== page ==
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small guides and loop to loop line junction
Posted by: Tim Veale (---.yyz.frontiernetworks.ca)
Date: August 02, 2019 12:07PM

The tip section of my two piece 9 ft fly rod has ten ss snake guides sized 3 x #2, 4 X #3, #4 and #5. I have broken this section and the mfg has provided a new tip section which I now must equip with the right guides. Since my running line now includes an #8 skagit with a loop to loop to a #8 level line, I am worried about the proper sized guides to install. I'd switch to single foot TLSG fuji or stay with snake guide, possibly slightly larger? The rod tip dia is 1.6 mm and the action stiff so weight is also a consideration. Any ideas or comments welcomed. Thank in advance.

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Re: small guides and loop to loop line junction
Posted by: Herb Ladenheim (---.lightspeed.rcsntx.sbcglobal.net)
Date: August 02, 2019 12:24PM

Tim,
Is your rod a #8?
There are so many integrated lines of that weight on the market - I'm surprised that you are still using heads.
And can I assume what you call the #8 "level line" is your running line?.
Without more info I would eliminate the #2's and use all #4 REC recoil single foot (Preferred) or snakes.
If you eliminate the loop-to-loop by using an integrated line I would use 3's.
Are you actually casting Skagit style? - or just using the Skagit for a super weight forward line?
Herb

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Re: small guides and loop to loop line junction
Posted by: Phil Ewanicki (---.res.spectrum.com)
Date: August 02, 2019 12:57PM

Factory made loops at the end of the running line are five or six times wider than the line itself, while the running line is and should be a fraction of the diameter of the fly line. Cortland makes "slip-on" end loops which greatly reduce the diameter of your loop-to-loop connection of line to backing. These are simple hollow-core, braided nylon loops with a sleeve you "caterpillar" down over the end of your running line after you cut off the welded loop. This will decrease the diameter of your line-to-backing connection by at least 50% and still allow quick and easy loop-to-loop line changes.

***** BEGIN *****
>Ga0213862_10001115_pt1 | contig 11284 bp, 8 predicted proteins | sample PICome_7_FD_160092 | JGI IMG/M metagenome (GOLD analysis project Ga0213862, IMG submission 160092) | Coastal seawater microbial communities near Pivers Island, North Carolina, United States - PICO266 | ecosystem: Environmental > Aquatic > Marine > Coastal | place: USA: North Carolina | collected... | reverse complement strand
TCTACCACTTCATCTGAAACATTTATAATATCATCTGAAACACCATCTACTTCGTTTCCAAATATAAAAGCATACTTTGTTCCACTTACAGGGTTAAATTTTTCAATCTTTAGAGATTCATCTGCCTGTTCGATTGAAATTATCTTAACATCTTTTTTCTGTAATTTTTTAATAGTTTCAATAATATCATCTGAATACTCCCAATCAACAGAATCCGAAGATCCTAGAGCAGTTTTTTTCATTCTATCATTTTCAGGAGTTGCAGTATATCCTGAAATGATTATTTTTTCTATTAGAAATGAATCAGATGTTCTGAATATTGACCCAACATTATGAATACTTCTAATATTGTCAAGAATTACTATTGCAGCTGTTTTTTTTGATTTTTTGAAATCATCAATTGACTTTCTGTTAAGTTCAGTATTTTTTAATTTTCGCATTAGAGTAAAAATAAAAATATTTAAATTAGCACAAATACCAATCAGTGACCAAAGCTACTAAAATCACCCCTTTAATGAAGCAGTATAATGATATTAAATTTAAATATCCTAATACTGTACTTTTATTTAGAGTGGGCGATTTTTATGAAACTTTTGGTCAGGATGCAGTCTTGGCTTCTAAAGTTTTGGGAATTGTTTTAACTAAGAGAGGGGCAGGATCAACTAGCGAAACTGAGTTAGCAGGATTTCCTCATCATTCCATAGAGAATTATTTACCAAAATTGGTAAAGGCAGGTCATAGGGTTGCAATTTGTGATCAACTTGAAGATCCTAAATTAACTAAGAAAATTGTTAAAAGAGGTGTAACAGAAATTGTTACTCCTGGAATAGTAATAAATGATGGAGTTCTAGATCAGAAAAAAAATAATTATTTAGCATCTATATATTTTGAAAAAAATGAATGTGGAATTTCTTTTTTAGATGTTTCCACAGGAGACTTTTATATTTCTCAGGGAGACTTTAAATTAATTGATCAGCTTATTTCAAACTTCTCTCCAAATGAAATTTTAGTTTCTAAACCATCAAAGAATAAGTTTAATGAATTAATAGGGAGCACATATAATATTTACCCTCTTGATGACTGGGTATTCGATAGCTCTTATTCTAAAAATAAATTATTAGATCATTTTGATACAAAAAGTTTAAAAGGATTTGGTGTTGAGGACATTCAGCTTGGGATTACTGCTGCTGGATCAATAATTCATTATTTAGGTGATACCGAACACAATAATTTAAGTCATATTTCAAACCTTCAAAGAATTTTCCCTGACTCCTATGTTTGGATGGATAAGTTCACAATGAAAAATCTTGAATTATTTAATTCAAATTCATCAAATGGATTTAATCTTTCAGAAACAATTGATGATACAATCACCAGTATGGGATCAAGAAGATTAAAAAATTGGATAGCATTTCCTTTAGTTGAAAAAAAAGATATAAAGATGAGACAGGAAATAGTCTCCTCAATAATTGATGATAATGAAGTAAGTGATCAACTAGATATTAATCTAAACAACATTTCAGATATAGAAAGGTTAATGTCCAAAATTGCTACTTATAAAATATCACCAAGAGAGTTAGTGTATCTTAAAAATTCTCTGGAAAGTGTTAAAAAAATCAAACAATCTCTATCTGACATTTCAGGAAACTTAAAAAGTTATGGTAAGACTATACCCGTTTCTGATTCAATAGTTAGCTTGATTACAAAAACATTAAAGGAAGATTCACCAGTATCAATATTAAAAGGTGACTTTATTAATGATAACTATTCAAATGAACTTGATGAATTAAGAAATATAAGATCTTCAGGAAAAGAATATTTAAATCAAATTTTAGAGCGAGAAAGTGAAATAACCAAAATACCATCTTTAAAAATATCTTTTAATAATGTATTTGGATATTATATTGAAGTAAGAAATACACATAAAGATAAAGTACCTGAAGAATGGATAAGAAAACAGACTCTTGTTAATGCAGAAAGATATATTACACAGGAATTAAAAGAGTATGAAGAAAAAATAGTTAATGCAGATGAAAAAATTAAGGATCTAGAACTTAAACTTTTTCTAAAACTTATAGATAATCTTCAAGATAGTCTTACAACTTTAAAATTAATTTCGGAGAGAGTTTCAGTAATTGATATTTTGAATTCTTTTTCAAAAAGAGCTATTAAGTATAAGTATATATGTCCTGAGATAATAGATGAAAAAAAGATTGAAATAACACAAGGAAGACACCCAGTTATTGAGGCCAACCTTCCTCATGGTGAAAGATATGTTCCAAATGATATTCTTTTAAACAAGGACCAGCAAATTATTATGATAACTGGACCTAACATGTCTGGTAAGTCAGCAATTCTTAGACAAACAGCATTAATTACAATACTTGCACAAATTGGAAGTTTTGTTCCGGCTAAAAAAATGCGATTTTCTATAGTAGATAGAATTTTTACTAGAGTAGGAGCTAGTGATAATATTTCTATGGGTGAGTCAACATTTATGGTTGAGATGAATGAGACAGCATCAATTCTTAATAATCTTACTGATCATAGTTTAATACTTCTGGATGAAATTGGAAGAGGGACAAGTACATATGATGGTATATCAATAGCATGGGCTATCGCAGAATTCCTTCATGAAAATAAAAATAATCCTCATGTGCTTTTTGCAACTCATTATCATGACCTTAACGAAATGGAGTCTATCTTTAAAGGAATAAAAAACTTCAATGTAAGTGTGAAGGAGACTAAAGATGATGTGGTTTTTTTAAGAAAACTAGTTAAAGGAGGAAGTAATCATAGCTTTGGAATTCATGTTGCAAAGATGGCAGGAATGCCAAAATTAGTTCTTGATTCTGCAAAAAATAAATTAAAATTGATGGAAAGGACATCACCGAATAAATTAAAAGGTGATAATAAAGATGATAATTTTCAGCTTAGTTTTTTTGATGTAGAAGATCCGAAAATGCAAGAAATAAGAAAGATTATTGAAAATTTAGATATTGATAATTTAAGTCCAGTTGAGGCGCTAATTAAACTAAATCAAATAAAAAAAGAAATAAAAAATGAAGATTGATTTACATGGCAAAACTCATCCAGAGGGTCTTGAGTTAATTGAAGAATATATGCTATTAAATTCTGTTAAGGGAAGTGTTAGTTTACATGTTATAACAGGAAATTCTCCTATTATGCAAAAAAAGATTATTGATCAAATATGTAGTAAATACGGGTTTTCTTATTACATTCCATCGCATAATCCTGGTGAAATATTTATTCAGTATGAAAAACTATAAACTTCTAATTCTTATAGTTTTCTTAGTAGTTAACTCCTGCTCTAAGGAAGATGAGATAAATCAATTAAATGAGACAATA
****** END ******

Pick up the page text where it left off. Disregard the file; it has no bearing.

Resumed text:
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Re: small guides and loop to loop line junction
Posted by: Tom Kirkman (Moderator)
Date: August 02, 2019 01:16PM

You want the smallest guides you can use and still provide easy clearance for your loop to loop set-up. I'd set it up with fewer sizes to begin with. Maybe try the stripping guide, another ringed guide, then go straight to all #2's. Tape it up and see if your connections will pass easily under all conditions. If not, remove the #2's replace with #3's and try again. The instant you have a set up that will easily pass your connections, stop.

..............

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Re: small guides and loop to loop line junction
Posted by: Michael Danek (---.alma.mi.frontiernet.net)
Date: August 02, 2019 05:23PM

There is no reason that a knot need go through the tiiptop and on into the guides, regardless of any reasonable leader length. Reel in just short of having the knot enter the tiptop, then loop the line around the reel and back up the rod to a guide frame. Even if you have to go to a guide, it's really no big deal to use it as a keeper.

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Re: small guides and loop to loop line junction
Posted by: Phil Erickson (---.dsl.pltn13.sbcglobal.net)
Date: August 02, 2019 06:19PM

A Skagit on a 9ft rod is a puzzle! They are made for Spey or Switch rods, not single hand rods. Like Micheal says, it is best to keep the loops and or knots outside the tip top, thus eliminating the issue. Are you sure about that tip top diameter, or are talking about the tube diameter, even then it is small for an 8wt.

I build a lot of Spey rods and never use a running guide larger then a #4 single foot.

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Re: small guides and loop to loop line junction
Posted by: Tom Kirkman (Moderator)
Date: August 02, 2019 06:30PM

If your loop to loop connection is 30 feet out, it will have to come back inside the rod guides on any fish retrieval.

..................

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Re: small guides and loop to loop line junction
Posted by: Herb Ladenheim (---.lightspeed.rcsntx.sbcglobal.net)
Date: August 02, 2019 06:56PM

Tim,
Un-hide your email and we can chat,
Many people use Skagit with a single handed rod
Herb



Edited 1 time(s). Last edit at 08/02/2019 06:57PM by Herb Ladenheim.